* @see #getUTCTimeStamp 
     */ 
    public final java.util.Date getUTCDate() 
        { 
        return ordinal == NULL_ORDINAL 
               ? null 
               : new java.util.Date( getUTCTimeStamp() ); 
        } 
 
    /** 
     * Get milliseconds since 1970 Jan 01 00:00 GMT for this BigDate. Does not account for leap seconds primarily 
     * because we do not know them in advance. N.B. returns long, not int as in many Unix implementations. This the long 
     * that a Sun Date constructor wants. We consider this BigDate to have an implied time of 0:00 UTC (Greenwich GMT). 
     * 
     * @return milliseconds since 1970 Jan 01 00:00 GMT, or NULL_TIMESTAMP. This is NOT a JDBC Timestamp! You can use 
     *         this timestamp with java.util.Date.setTime, java.sql.TimeStamp.setTime or java.sql.Date.setTime or in the 
     *         constructors. To interconvert, just cast. 
     * @see #getUTCDate 
     */ 
    public final long getUTCTimeStamp() 
        { 
        // 86,400,000 = 1000 * 60 * 60 * 24 = milliseconds per day 
        return ordinal == NULL_ORDINAL 
               ? NULL_TIMESTAMP 
               : ( ordinal * 86400000L ); 
        } 
 
    /** 
     * Get week number 1 to 53 of the year this date falls in. This does NOT follow the rules of ISO standard IS-8601 
     * section 5.5. Week 1 is the first week with any days in the current year. Weeks start on Sunday. Jan 1 and Dec 31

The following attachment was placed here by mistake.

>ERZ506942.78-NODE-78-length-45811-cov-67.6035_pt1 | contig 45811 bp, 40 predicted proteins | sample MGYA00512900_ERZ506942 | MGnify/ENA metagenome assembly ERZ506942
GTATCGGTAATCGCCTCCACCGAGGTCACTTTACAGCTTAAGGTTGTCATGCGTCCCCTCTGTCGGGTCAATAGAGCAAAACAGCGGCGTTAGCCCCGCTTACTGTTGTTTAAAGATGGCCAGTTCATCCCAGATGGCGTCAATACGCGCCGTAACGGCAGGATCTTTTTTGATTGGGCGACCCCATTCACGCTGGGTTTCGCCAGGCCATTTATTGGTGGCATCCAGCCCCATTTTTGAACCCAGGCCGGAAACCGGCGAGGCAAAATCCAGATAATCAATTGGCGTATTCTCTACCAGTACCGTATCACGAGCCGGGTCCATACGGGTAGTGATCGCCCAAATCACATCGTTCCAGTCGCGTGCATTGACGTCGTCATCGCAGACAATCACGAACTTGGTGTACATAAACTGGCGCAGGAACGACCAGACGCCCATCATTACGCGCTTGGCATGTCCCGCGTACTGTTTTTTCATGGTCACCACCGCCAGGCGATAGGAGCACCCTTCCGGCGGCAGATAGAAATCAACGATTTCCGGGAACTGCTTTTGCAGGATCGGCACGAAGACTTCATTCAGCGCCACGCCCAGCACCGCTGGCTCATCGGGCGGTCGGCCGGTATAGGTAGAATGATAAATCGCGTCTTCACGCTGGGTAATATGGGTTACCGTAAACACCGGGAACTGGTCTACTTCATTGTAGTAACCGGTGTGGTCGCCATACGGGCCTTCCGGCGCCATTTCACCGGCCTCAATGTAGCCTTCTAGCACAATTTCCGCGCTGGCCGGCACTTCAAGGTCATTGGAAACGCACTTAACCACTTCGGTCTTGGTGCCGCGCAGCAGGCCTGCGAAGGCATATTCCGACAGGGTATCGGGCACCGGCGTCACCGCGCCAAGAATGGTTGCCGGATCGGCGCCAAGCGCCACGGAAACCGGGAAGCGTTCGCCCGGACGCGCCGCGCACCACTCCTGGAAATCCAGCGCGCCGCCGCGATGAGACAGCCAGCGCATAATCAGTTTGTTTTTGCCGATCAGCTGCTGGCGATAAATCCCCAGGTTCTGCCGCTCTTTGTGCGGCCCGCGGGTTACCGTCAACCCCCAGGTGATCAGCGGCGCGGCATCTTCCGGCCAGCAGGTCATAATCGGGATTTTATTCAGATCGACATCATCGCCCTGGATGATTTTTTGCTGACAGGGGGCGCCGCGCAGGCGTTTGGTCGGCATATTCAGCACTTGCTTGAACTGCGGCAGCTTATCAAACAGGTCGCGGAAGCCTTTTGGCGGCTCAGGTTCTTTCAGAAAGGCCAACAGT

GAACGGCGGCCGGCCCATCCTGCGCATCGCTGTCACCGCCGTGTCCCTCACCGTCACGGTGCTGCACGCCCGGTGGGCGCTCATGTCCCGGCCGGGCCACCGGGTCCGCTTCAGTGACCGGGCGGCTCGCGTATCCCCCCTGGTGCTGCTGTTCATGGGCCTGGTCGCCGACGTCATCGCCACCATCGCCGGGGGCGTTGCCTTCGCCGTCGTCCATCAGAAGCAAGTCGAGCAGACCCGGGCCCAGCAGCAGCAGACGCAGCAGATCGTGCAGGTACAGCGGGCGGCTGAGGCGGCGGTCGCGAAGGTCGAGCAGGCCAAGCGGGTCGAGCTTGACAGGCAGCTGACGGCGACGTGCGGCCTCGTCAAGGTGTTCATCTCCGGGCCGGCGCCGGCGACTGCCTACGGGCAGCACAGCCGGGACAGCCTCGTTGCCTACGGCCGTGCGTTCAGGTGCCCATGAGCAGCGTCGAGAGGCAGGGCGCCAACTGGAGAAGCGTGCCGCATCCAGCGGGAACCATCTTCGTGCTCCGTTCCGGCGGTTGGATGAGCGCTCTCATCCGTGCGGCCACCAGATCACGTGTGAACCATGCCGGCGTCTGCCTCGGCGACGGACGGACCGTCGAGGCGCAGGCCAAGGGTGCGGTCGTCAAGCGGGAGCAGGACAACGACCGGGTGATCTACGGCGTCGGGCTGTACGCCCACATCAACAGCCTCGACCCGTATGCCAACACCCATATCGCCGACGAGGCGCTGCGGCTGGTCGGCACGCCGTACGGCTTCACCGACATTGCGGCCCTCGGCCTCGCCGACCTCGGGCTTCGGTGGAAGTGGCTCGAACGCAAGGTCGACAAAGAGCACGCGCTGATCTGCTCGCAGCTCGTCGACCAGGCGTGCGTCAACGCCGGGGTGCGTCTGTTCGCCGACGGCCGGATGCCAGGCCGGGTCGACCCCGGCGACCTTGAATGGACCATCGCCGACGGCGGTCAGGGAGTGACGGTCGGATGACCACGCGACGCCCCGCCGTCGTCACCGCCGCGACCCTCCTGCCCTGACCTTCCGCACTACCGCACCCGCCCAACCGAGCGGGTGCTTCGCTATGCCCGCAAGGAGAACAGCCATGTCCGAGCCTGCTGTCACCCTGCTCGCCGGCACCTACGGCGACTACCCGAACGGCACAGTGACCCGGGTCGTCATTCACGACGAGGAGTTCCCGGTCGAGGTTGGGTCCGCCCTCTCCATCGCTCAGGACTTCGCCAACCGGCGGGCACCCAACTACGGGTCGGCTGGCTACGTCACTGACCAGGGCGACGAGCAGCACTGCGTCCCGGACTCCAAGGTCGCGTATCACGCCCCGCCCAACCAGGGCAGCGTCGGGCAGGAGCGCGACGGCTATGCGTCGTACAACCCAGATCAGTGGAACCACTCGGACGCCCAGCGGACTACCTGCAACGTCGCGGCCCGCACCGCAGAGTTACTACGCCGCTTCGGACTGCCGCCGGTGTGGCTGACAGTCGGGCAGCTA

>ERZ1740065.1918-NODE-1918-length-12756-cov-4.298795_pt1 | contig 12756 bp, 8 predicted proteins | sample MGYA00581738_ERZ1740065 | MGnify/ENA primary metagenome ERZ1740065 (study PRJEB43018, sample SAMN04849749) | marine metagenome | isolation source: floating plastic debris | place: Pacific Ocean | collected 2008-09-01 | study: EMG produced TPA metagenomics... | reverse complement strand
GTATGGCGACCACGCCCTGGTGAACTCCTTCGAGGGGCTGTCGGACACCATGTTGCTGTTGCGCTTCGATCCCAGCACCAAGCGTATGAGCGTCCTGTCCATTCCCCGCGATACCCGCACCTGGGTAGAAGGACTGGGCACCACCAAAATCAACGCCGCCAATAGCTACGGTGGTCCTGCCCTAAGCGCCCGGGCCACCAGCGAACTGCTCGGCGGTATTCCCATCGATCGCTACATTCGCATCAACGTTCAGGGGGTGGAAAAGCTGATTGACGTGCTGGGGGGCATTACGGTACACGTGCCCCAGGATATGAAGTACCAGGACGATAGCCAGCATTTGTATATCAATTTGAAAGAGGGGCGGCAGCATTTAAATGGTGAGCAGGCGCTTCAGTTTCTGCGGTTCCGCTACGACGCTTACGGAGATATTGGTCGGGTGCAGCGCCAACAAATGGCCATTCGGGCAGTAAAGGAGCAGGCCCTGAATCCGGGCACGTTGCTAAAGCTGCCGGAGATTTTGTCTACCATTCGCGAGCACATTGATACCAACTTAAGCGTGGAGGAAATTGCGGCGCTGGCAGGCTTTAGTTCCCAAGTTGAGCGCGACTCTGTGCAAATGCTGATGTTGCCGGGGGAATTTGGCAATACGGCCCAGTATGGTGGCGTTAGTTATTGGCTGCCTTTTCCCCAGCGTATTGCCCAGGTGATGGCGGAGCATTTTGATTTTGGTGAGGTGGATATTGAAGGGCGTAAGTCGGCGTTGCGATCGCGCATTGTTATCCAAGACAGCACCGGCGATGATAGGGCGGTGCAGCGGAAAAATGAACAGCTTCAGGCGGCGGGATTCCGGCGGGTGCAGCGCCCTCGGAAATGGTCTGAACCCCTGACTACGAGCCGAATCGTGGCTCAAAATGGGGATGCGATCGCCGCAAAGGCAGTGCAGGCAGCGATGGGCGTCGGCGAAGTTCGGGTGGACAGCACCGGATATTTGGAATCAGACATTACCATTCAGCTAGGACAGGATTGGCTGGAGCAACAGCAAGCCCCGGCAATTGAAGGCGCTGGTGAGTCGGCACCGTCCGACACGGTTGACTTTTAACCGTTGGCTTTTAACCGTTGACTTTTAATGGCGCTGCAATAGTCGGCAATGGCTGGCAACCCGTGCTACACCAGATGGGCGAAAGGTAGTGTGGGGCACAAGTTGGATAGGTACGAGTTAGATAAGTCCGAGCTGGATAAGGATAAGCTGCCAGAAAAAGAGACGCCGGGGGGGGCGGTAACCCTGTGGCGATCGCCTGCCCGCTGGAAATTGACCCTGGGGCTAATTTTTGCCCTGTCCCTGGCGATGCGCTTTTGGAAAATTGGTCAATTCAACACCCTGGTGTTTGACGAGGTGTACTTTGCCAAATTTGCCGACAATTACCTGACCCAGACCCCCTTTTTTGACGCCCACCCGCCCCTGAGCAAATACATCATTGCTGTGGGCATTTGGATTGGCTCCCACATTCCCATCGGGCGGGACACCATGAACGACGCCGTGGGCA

* are always considered part of the current year. Only defined for dates on or after 1600 Jan 01. 
     * 
     * @return week number 1..53, 0 for null or invalid date. 
     * @see #getISOWeekNumber 
     */ 
    public final int getWeekNumber() 
        { 
        if ( ordinal < Jan_01_Leap100RuleYear ) 
            { 
            return 0; 
            } 
        int jan01 = jan01OfYear( yyyy ); 
        int jan01DayOfWeek = dayOfWeek( jan01 );// 0=Sunday 1=Monday 
        // 2=Tuesday 3=Wednesday 
        // 4=Thursday 5=Friday 
        // 6=Saturday 
        int sundayOnOrBeforeJan01Ordinal = jan01 - jan01DayOfWeek; 
        return ( ( ordinal - sundayOnOrBeforeJan01Ordinal ) / 7 ) + 1; 
        }// end getWeekNumber 
 
    /** 
     * Get year for this BigDate. 
     * 
     * @return year -999,999 to 999,999. 0 for null date. negative is BC, positive AD. 
     */ 
    public final int getYYYY() 
        { 
        return yyyy; 
        } 
 
    /** 
     * hashCode for use in Hashtable lookup 
     * 
     * @return the ordinal which is perfectly unique for the date. 
     */ 
    public final int hashCode() 
        { 
        return ordinal; 
        } 
 
    /** 
     * Find the BigDate with date closest to this one with the given day of week. 
     * 
     * @param dayOfWeek 0=Sunday 1=Monday 2=Tuesday 3=Wednesday 4=Thursday 5=Friday 6=Saturday WARNING: not compatible 
     *                  with 1=Calendar.SUNDAY.